New Case Study: Unmanaged GTM Tags Become a Security Nightmare

Security Nightmare

Jun 19, 2024The Hacker NewsGDPR Compliance / Data Privacy

Are your tags really safe with Google Tag Manager? If you’ve been thinking that using GTM means that your tracking tags and pixels are safely managed, then it might be time to think again. In this article we look at how a big-ticket seller that does business on every continent came unstuck when it forgot that you can’t afford to allow tags to go unmanaged or become misconfigured.

Read the full case study here.

Google Tag Manager saves website owners time and money. Its visual interface lets them attach tracking tags to their sites and then modify them as needed without the need to call a developer every time. Such tags gather the marketing and analytics data that power growth, and GTM makes them easier to manage, but with strict rules around data privacy to consider, you can’t trust it completely; it needs active oversight.

The ticket seller

A case in point that we recently became aware of involves a global company that sells tickets to live events. With global operations it’s important to establish who has overall responsibility for a particular function, but in this case, that was lacking. In a culture where the lines of responsibility aren’t clear, it isn’t surprising that a marketing team outsourced something to an external company because it saw it as a security concern it could offload rather than a marketing issue.

Download the full case study here.

The task was the management of its Google Tag Manager usage. The team may have felt that marketing and growth were their priorities and so this move made sense, but security is one of those strands that runs through everything. The consequence of outsourcing this work was a data breach because the contractor didn’t catch a misconfiguration.

GDPR, CCPA, the Cyber Resilience Act, and other privacy-related legislation require companies not to let this happen. They must protect their customers’ data and obtain their explicit permission before collecting and sharing it, and because of the misconfiguration this didn’t happen. Getting it wrong in this way can be very expensive both in terms of money and reputation, not to mention the fact that cybercriminals have used Google Tag Manager as a vessel for conducting web skimming and keylogging attacks. You can read more about the details of this story in our case study.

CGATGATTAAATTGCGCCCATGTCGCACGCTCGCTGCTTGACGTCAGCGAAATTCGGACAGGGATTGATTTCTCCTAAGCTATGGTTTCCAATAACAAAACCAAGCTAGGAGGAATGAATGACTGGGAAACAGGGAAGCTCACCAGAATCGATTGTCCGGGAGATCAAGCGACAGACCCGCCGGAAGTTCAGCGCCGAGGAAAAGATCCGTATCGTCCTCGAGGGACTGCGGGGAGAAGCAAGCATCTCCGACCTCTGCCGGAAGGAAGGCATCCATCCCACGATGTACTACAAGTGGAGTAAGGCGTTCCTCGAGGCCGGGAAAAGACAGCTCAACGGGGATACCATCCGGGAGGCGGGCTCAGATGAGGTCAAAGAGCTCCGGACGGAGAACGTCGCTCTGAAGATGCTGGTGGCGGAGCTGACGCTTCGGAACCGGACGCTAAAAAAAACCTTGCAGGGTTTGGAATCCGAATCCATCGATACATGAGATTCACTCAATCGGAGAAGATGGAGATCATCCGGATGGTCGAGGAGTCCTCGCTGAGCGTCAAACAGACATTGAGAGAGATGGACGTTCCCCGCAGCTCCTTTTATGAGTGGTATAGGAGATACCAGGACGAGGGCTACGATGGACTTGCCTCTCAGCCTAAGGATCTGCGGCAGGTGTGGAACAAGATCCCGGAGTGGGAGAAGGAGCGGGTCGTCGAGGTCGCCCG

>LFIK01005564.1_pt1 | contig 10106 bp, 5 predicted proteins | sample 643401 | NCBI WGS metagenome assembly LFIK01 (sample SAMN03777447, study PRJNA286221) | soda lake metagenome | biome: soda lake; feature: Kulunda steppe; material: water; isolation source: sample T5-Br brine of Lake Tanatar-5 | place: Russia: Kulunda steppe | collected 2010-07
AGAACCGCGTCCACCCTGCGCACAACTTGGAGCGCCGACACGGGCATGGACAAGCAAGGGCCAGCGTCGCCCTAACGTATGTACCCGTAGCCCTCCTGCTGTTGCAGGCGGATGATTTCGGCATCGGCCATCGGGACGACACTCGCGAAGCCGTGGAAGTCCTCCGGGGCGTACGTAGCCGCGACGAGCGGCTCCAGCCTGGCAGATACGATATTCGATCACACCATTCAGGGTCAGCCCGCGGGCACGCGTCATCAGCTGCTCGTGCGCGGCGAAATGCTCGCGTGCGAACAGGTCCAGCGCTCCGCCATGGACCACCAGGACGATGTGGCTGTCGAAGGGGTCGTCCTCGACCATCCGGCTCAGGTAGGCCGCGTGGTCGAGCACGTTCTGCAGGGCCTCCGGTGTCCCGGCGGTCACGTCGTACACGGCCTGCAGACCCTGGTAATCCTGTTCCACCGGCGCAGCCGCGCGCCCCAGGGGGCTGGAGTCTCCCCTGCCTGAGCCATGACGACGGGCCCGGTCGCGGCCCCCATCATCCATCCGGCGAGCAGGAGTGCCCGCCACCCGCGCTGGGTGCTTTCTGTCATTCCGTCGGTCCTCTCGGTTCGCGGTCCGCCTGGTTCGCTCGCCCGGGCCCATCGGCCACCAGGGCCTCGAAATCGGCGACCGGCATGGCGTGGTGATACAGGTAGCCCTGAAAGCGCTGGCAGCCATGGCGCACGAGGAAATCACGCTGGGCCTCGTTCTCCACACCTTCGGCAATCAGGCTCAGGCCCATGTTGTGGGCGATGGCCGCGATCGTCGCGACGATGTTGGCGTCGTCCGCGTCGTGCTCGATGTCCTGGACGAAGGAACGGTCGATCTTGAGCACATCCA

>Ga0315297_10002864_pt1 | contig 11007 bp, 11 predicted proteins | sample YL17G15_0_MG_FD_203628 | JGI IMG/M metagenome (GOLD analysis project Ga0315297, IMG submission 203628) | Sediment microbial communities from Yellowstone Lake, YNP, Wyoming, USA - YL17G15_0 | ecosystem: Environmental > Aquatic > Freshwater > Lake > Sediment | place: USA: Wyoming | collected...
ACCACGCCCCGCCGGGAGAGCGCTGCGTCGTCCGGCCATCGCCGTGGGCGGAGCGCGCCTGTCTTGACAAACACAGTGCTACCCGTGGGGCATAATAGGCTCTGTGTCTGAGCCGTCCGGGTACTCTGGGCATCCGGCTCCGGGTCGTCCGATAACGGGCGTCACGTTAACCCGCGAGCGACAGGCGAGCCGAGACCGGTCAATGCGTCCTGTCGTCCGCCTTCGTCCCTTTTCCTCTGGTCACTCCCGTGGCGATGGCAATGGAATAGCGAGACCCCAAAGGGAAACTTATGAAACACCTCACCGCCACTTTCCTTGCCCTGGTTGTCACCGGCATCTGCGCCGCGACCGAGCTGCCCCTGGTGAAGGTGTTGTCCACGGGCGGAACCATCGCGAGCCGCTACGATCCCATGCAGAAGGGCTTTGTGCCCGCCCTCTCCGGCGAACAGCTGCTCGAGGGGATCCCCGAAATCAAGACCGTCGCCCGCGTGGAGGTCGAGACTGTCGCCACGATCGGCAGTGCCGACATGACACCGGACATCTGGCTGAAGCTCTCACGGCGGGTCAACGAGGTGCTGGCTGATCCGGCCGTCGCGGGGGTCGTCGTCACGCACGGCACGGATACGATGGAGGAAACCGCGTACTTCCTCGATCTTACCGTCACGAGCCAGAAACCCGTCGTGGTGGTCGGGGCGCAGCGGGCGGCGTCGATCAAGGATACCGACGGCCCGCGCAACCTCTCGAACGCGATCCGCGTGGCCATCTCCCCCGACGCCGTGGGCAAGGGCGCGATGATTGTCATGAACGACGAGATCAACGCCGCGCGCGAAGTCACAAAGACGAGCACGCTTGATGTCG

How big a problem is misconfiguration?

As we explored the case of the global ticketing company, we became curious about Google Tag Manager and wondered how widespread this kind of problem might be. We wondered how many other companies might be exposing themselves to potential multi-million-dollar class action lawsuits brought by masses of individuals whose data they have shared without permission or against local privacy regulations, and how many might be at risk of attracting big penalties from data privacy watchdogs and industry regulators?

The sample study

We decided to look at a sample of 4,000 websites that use Google Tag Manager. It turned out that they connect an average website to around five applications, and that 45% of these apps are used for advertising, 30% are pixels and 20% are analytics tools. Here are the apps that we found users connecting with Google Tag Manager the most, in order of popularity.

For more information, read the full case study here.

The risk

We found that across all industries, Google Tag Manager and its connected apps account for 45% of all risk exposure among users. Overall, 20% of these apps are leaking personal or sensitive user data due to a misconfiguration.

Misconfigurations showed up in the applications below, which account for 85% of all cases:

Oh, the irony!

Ironically, we found that Google Tag Manager itself is responsible for the most cases of misconfigurations that might leak user data and land the website owners who unquestioningly trust it in hot water.

Now, this is not an attack on Google Tag Manager, because it’s a very useful and effective tool when handled safely. Our intention is to point out the dangers of not managing the potential risks that come with using it, and to encourage you to read all about the many practical ways of ensuring that your tags behave themselves.

Continuous protection

In considering tactics, techniques, and procedures in cyber, organizations must consider employing a continuous web threat management system, such as Reflectiz. Its digital tag management and security tools give your teams complete visibility and control over tags issuing alerts on any changes to tags (and in fact any code on the website) for review and approval. It satisfies the conflicting priorities of both marketing and security teams, allowing Security to do the gatekeeping without restricting the growth and innovation ambitions of Marketing. Read the full case study to find out more.

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